The improvement continued here Saturday. LSU’s 196 yards was its lowest total in three years, since a 2015 loss to Alabama. With defensive tackle Quinnen Williams disrupting everything, the Tide totally owned the line of scrimmage. They allowed 12 rushing yards and sacked overmatched Tigers quarterback Joe Burrow five times.

It was a reminder that for all the sensational skill-position talent on this Tide team, it still has a vast physical advantage up front over almost everyone in America.

“They dominated us the whole night,” Orgeron said. “They whooped us. We’re not there [in the trenches]. … It wasn’t even close tonight.”

Who is close to this Alabama team? Maybe perennial College Football Playoff combatant Clemson. Maybe. Outside of Dabo Swinney’s team, everyone else appears susceptible to a severe beatdown.

This was the game that removed any small shreds of doubt about Alabama’s dominance. This was a quality opponent, on the road, in an absolutely berserk atmosphere, and it was a complete mismatch.

“We really wanted to make a statement in this game,” Saban said. “A lot of people talked about our schedule.”

The schedule talk can stop now. This dominating performance immediately becomes the No. 1 quality win for any team in 2018. Alabama will certainly be the CFP No. 1 seed if it finishes the season 13-0, and may have enough cache to get there at 12-1 if it loses the Southeastern Conference championship game against Georgia.

That matchup became official Saturday, when the Bulldogs pounded Kentucky to win the SEC East and Alabama locked up the West. Saban said he actually wasn’t aware that this victory clinched the division for his team. That sounds like a dubious statement, but he might also have been so locked in on beating LSU yet again that he hadn’t paid much attention to the standings.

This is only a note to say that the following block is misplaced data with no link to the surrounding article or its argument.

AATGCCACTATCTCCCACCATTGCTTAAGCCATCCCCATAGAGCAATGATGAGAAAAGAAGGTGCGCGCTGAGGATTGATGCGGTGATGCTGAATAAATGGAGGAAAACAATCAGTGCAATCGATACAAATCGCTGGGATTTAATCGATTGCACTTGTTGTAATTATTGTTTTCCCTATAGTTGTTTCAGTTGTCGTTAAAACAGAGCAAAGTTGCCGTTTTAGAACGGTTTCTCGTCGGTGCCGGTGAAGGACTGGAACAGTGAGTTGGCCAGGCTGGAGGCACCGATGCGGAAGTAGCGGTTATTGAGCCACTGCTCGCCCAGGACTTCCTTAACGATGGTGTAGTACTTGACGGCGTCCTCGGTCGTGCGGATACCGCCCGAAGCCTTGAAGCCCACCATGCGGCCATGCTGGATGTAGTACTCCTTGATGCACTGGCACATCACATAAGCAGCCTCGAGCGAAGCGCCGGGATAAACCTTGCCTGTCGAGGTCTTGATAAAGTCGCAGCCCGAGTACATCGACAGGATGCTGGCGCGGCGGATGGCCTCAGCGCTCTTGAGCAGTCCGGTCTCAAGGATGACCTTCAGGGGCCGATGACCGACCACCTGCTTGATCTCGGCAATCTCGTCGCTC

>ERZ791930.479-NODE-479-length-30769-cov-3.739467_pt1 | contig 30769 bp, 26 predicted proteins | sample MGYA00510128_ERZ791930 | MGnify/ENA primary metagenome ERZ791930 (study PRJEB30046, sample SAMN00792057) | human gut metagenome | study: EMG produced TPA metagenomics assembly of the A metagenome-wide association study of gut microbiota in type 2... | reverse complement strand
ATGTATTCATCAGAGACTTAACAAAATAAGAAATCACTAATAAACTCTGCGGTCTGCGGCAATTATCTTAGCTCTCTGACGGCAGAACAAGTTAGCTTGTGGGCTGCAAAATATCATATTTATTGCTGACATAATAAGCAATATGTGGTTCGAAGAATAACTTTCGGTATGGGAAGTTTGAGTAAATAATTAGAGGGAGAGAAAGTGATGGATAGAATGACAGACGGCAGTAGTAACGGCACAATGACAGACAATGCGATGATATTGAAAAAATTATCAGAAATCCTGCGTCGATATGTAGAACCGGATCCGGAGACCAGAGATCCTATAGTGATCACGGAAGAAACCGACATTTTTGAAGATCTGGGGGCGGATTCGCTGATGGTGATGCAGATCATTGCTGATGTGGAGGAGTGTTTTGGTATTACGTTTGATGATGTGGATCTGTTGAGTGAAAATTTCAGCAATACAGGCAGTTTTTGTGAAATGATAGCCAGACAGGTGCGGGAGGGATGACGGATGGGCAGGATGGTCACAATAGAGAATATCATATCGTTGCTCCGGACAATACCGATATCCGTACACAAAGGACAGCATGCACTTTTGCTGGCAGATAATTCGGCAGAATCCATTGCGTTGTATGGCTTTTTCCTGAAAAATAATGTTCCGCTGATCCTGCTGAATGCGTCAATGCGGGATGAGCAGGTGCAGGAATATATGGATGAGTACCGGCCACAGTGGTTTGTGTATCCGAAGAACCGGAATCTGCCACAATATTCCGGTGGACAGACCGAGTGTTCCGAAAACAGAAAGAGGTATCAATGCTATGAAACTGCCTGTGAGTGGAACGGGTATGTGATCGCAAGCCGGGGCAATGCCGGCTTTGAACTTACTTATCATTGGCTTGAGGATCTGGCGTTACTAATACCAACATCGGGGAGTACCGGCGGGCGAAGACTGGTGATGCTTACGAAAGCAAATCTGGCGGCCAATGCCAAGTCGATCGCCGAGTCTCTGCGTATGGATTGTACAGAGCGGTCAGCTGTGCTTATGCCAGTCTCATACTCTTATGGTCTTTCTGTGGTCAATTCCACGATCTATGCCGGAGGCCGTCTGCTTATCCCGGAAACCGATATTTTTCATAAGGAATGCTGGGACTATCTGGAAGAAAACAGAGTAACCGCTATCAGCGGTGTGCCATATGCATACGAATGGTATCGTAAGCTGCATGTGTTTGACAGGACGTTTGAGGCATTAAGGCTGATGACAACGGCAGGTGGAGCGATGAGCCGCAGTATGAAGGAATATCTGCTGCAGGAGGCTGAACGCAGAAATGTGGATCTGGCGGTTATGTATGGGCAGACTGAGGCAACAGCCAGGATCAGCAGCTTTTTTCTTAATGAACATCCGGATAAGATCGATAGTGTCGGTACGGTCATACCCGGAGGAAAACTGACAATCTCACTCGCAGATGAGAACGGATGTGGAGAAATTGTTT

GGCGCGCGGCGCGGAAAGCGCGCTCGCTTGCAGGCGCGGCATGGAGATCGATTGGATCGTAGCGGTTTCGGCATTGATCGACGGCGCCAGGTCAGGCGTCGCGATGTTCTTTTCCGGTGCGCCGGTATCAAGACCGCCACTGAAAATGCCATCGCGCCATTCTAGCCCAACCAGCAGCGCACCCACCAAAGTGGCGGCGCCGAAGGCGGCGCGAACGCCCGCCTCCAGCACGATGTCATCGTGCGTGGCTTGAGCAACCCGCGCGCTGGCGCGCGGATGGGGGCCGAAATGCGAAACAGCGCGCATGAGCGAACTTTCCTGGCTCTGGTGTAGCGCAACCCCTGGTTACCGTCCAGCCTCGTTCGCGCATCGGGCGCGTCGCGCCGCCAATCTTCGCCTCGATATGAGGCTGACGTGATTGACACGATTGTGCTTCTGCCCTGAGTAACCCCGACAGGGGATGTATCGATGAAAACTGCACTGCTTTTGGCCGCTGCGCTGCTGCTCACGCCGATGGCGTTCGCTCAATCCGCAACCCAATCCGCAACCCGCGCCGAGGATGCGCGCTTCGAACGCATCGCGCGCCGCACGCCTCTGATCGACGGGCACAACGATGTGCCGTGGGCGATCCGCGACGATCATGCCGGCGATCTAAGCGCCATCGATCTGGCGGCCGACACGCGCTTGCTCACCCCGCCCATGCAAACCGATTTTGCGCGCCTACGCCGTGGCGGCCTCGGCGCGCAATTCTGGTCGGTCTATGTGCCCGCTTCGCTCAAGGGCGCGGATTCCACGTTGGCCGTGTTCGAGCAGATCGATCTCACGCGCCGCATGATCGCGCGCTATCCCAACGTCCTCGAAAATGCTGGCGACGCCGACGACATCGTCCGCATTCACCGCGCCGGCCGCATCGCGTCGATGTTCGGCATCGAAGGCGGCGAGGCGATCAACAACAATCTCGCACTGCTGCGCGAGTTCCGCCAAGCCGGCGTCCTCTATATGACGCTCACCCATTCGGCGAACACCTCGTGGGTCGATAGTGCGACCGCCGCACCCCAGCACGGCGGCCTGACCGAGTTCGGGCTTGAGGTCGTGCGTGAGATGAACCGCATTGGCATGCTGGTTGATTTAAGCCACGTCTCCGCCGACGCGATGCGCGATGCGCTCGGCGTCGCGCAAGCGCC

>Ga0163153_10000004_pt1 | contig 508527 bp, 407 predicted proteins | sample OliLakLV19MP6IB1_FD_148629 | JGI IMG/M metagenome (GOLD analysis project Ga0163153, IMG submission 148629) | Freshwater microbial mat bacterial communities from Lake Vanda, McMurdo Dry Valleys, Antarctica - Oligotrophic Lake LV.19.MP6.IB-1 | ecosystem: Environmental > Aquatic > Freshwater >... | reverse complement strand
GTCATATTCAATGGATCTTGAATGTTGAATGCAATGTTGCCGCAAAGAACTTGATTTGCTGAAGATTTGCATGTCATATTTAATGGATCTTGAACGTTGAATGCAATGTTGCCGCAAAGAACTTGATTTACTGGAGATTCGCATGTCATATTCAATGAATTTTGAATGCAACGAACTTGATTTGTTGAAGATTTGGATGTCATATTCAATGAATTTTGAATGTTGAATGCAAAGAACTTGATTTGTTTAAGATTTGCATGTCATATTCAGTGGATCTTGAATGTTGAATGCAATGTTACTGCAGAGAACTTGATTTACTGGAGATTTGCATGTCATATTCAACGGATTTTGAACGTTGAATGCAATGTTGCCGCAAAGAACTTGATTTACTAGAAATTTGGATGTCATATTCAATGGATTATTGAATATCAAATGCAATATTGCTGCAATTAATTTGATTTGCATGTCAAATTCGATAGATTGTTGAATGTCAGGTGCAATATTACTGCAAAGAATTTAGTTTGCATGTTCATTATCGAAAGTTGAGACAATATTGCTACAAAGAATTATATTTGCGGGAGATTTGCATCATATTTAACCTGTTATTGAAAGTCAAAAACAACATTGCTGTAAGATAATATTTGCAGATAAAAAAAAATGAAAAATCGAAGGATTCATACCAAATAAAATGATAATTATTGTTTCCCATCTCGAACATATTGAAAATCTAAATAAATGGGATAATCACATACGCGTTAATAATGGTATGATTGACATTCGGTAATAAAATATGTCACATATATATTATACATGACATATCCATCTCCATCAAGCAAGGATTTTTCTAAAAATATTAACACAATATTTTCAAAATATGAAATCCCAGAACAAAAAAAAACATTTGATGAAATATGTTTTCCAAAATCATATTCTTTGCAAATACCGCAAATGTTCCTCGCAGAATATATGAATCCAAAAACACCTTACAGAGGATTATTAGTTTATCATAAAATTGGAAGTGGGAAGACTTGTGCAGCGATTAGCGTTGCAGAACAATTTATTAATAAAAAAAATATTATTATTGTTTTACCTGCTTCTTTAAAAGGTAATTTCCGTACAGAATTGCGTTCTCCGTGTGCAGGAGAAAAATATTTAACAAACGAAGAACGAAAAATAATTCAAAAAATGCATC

Because beating LSU is what Saban has done best in recent years.

This game was reminiscent of the one that started Alabama’s current eight-game winning streak over LSU — the 2011 BCS championship game. In that one, it was starkly evident early on that the Tigers’ unimaginative offense stood little chance against the Crimson Tide defense. This was the same thing.

LSU needs to win some more recruiting battles against ‘Bama to close the gap. Right now, it’s a chasm. The last four wins in the series have been by double digits.

This one was in hand early enough that LSU fans began evacuating the stadium early in the second half. By the time the clock wound inside the final four minutes, the loud and proud Alabama fans were chanting “We want ‘Bama!” They were spoofing anyone and everyone who has been foolish enough to think they could hang with the Tide.

Good luck to the rest of America. Alabama is rolling unimpeded toward another national title. And Tua Tagovailoa, all that and a bag of chips, is rolling unimpeded toward becoming the school’s first quarterback to win the Heisman.